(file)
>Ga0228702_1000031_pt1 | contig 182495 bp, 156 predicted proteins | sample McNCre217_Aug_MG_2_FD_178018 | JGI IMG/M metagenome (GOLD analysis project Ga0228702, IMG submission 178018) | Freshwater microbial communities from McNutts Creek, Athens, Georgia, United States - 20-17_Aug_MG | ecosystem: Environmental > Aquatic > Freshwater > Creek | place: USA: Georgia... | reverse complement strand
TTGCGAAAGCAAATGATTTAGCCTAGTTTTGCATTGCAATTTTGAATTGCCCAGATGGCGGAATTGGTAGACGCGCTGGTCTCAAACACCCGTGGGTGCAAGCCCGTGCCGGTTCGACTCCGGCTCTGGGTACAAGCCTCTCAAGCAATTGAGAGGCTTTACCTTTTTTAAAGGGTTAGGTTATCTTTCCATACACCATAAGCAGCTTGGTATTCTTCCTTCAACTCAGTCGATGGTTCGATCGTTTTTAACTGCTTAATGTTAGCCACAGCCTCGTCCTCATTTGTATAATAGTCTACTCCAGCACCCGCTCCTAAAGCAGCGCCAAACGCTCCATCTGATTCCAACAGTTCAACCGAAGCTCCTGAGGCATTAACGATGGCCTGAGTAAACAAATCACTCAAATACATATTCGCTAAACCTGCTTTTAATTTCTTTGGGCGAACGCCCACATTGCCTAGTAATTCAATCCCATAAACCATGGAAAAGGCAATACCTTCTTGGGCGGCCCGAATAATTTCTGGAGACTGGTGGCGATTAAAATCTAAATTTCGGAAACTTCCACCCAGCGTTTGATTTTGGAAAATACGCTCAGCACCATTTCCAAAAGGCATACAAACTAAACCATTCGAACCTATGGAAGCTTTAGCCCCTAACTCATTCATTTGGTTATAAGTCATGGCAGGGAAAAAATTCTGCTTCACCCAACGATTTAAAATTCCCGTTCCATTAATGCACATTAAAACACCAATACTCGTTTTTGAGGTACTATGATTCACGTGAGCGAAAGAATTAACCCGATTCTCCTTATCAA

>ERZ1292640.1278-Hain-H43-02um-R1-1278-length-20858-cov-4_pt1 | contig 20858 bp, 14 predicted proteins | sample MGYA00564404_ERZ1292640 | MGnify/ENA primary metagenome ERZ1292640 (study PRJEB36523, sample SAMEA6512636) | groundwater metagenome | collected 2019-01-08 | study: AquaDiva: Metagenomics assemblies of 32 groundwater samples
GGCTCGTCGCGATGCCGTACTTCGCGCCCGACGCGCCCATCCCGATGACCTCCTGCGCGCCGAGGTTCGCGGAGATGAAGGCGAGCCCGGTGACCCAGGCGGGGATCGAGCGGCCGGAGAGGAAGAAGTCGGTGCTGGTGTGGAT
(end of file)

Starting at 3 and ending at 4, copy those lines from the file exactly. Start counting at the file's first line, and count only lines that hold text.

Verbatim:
>ERZ1292640.1278-Hain-H43-02um-R1-1278-length-20858-cov-4_pt1 | contig 20858 bp, 14 predicted proteins | sample MGYA00564404_ERZ1292640 | MGnify/ENA primary metagenome ERZ1292640 (study PRJEB36523, sample SAMEA6512636) | groundwater metagenome | collected 2019-01-08 | study: AquaDiva: Metagenomics assemblies of 32 groundwater samples
GGCTCGTCGCGATGCCGTACTTCGCGCCCGACGCGCCCATCCCGATGACCTCCTGCGCGCCGAGGTTCGCGGAGATGAAGGCGAGCCCGGTGACCCAGGCGGGGATCGAGCGGCCGGAGAGGAAGAAGTCGGTGCTGGTGTGGAT